What are Cybernetics and Systems Science?
What is Systems Theory?
Systems Theory: the transdisciplinary study of the abstract ORGANIZATION of phenomena, independent of their substance, type, or spatial or temporal scale of existence.
It investigates both the principles common to all complex entities, and the (usually mathematical) MODELS which can be used to describe them.
Systems theory was proposed in the 1940's by the biologist Ludwig von Bertalanffy (anthology: General Systems Theory, 1968), and furthered by Ross Ashby (Introduction to Cybernetics, 1956).
von Bertalanffy was both reacting against REDUCTIONISM and attempting to revive the UNITY OF SCIENCE. He emphasized that real systems are open to, and interact with, their environments, and that they can acquire qualitatively new properties through EMERGENCE, resulting in continual EVOLUTION. Rather than reducing an entity (e.g. the human body) to the properties of its parts or elements (e.g. organs or cells), systems theory focuses on the arrange ment of and RELATIONS between the parts which connect them into a whole (cf. HOLISM). This particular ORGANIZATION determines a SYSTEM, which is independent of the concrete substance of the elements (e.g. particles, cells, transistors, people, etc). Thus, the same concepts and principles of organization underlie the different disciplines (physics, biology, technology, sociology, etc.), providing a basis for their unification.
Systems concepts include: system-environment BOUNDARY, INPUT, OUTPUT, PROCESS, STATE, HIERARCHY, GOAL-DIRECTEDNESS, and INFORMATION. The developments of systems theory are diverse (Klir, Facets of Systems Science, 1991), including conceptual foundations and philosophy (e.g. the philosophies of Bunge, Bahm and Laszlo); mathematical modeling and INFORMATION THEORY (e.g. the work of Mesarovic and Klir); and practical applications. Mathematical systems theory arose from the development of isomorphies between the models of electrical circuits and other systems. Applications include engineering, computing, ecology, management, and family psychotherapy. Systems analysis, developed independently of systems theory, applies systems principles to aid a decision-maker with problems of identifying, reconstructing, optimizing, and controlling a system (usually a socio-technical organization), while taking into account multiple objectives, constraints and resources. It aims to specify possible courses of action, together with their risks, costs and benefits.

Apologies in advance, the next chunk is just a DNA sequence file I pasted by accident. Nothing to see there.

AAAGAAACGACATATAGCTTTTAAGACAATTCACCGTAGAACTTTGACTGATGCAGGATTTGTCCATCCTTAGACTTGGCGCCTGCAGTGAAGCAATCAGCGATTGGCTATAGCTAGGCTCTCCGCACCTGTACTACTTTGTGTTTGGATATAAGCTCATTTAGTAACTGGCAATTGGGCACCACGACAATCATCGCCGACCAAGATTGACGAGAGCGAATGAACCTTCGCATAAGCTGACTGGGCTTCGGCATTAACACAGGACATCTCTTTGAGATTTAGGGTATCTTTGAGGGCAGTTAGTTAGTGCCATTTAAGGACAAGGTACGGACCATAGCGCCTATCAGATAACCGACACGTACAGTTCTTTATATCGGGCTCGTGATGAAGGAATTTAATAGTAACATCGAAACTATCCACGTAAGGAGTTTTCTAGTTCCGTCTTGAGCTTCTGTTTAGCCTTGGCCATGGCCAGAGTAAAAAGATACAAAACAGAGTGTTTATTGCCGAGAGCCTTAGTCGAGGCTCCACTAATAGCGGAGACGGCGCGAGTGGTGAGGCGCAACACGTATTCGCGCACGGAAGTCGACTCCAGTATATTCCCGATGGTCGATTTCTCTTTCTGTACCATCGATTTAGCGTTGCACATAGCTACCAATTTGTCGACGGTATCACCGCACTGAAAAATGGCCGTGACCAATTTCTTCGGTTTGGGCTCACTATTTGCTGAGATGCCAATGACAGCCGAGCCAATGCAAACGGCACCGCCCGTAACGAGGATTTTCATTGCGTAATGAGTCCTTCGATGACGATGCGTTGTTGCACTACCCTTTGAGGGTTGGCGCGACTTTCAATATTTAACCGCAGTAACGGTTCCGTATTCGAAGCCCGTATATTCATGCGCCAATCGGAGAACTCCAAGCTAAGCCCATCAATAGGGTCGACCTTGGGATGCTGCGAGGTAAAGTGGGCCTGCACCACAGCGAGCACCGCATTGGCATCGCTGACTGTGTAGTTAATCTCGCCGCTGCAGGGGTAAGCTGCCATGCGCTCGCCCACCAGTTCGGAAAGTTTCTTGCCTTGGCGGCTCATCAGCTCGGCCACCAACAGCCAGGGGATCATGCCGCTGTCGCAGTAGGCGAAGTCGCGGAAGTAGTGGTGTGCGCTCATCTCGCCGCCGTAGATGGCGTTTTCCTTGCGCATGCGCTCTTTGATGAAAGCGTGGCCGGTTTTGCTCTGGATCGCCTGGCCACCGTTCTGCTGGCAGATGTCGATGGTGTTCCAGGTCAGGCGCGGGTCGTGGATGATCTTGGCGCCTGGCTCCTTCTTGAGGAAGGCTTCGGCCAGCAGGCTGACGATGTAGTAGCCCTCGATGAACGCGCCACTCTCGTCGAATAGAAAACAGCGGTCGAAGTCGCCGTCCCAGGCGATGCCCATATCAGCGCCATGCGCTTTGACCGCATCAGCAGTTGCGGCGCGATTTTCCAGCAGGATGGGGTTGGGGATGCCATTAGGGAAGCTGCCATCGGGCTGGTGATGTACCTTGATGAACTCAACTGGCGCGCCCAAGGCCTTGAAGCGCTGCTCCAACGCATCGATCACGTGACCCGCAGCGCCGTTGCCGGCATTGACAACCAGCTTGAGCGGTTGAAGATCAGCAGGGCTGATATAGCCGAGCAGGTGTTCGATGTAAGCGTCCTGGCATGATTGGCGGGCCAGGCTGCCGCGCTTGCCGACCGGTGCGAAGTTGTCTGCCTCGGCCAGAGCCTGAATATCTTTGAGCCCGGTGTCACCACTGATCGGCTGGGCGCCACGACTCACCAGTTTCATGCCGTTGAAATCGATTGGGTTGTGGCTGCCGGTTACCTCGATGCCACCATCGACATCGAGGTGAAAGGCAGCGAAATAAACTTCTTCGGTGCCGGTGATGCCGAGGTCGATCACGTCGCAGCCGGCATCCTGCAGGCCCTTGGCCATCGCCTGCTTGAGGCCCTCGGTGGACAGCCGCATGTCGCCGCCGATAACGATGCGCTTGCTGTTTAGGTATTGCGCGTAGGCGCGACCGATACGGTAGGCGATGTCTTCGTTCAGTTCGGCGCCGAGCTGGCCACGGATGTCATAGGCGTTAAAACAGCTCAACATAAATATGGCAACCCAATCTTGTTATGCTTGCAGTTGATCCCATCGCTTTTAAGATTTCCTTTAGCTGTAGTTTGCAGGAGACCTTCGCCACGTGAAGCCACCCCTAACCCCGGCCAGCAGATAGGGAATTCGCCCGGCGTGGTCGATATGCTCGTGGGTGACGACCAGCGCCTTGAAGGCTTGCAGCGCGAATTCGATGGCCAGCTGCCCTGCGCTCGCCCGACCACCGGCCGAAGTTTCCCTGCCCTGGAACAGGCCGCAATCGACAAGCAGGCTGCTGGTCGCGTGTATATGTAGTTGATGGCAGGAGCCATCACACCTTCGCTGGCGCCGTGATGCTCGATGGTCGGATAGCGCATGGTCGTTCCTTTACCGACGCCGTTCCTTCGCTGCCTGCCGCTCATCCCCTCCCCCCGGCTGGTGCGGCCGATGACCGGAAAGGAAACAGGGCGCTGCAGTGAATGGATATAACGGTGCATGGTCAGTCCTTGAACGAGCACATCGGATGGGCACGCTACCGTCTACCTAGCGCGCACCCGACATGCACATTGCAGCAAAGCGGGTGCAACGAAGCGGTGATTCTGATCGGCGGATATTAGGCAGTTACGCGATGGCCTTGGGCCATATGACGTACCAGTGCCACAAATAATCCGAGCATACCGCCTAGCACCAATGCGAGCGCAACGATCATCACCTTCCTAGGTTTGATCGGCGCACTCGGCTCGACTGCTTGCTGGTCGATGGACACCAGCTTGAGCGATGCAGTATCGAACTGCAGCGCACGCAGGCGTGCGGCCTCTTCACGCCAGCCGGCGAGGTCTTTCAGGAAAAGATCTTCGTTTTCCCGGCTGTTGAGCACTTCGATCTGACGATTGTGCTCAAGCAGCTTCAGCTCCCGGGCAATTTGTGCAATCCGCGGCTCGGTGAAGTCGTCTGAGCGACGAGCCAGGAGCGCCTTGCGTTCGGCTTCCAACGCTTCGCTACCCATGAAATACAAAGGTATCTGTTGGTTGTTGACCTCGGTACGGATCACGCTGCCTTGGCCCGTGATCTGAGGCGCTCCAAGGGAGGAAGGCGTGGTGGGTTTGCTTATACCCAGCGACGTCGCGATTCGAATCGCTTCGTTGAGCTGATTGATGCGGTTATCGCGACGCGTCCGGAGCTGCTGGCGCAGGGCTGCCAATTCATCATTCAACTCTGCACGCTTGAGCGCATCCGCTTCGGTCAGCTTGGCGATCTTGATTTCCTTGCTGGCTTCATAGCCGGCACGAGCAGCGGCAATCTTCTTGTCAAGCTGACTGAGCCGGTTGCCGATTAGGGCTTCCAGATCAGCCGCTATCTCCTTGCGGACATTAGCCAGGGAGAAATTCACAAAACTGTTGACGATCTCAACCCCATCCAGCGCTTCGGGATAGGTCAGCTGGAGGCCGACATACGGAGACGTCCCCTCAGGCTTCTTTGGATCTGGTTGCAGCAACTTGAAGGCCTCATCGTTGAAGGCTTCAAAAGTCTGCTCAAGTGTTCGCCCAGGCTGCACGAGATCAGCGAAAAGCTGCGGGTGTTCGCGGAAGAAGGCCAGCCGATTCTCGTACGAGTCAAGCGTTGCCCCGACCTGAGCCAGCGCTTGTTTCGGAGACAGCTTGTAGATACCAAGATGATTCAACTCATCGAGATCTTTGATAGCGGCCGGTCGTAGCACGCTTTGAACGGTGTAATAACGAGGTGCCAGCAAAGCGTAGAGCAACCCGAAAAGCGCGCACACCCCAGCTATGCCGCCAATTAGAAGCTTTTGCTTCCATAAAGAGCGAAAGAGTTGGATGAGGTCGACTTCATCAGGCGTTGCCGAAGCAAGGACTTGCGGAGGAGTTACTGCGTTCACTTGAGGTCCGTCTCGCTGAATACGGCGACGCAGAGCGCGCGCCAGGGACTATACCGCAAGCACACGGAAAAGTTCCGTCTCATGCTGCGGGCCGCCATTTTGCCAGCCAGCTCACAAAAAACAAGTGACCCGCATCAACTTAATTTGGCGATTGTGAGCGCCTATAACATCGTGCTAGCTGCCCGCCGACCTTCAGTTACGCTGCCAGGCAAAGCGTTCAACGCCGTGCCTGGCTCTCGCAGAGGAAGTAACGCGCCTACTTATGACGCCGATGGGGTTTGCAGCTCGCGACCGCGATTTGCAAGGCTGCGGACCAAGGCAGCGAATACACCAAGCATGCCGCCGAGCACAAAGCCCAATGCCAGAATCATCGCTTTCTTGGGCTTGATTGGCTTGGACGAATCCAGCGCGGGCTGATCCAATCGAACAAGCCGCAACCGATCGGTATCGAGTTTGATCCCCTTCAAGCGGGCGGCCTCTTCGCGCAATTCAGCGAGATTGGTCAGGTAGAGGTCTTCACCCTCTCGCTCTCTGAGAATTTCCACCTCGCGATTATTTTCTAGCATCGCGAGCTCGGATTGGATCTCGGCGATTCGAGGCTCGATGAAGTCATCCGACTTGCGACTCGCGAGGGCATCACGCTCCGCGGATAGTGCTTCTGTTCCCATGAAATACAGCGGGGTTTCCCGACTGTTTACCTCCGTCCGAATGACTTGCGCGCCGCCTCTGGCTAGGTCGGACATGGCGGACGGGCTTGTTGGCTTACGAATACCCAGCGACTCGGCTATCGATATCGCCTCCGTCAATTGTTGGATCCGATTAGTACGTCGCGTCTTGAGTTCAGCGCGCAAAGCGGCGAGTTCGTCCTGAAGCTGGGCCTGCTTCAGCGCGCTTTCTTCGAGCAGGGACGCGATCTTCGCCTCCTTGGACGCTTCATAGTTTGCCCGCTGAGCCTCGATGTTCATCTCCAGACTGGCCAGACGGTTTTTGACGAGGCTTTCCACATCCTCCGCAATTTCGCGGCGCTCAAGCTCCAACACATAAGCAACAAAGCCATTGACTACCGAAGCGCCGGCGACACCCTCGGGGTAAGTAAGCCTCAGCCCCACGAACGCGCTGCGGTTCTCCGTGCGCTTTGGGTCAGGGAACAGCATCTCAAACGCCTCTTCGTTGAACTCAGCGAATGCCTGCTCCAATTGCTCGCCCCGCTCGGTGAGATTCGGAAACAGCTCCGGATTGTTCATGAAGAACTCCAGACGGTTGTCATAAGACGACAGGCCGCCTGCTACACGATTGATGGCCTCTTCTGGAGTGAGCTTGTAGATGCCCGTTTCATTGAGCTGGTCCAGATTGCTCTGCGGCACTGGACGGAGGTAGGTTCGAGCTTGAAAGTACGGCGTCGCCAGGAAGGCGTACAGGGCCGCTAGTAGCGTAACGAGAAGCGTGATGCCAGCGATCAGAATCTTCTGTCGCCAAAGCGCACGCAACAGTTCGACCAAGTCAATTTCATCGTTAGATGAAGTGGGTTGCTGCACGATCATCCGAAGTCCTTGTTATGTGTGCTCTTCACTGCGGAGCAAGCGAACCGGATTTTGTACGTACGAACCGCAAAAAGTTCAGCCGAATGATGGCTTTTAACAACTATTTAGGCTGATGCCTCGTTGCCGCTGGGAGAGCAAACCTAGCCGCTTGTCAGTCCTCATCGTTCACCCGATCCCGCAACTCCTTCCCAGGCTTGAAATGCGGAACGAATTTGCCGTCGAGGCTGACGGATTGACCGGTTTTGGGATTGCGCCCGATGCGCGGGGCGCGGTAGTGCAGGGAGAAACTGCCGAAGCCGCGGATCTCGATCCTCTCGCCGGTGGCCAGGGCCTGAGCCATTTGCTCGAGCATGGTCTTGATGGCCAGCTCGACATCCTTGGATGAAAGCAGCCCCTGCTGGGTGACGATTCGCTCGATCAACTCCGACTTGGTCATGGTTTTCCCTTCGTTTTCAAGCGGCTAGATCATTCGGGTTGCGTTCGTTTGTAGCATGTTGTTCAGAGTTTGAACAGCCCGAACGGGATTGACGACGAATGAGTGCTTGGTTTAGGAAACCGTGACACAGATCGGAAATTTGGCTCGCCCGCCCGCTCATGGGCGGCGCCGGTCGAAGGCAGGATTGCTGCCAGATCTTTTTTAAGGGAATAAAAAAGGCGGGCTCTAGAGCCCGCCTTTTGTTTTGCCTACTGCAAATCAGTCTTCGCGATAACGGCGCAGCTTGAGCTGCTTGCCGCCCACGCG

Systems theory is closely connected to CYBERNETICS, and also to SYSTEM DYNAMICS, which models changes in a NETWORK of coupled variables (e.g. the "world dynamics" models of Jay Forrester and the Club of Rome). Related ideas are used in the emerging "sciences of COMPLEXITY", studying SELF-ORGANIZATION and heterogeneous networks of interacting actors, and associated domains such as FAR-FROM-EQUILIBRIUM THERMODYNAMICS, CHAOTIC DYNAMICS, ARTIFICIAL LIFE, ARTIFICIAL INTELLIGENCE, NEURAL NETWORKS, and computer MODELING AND SIMULATION.
Francis Heylighen and Cliff Joslyn
Prepared for the Cambridge Dictionary of Philosophy.
(Copyright Cambridge University Press)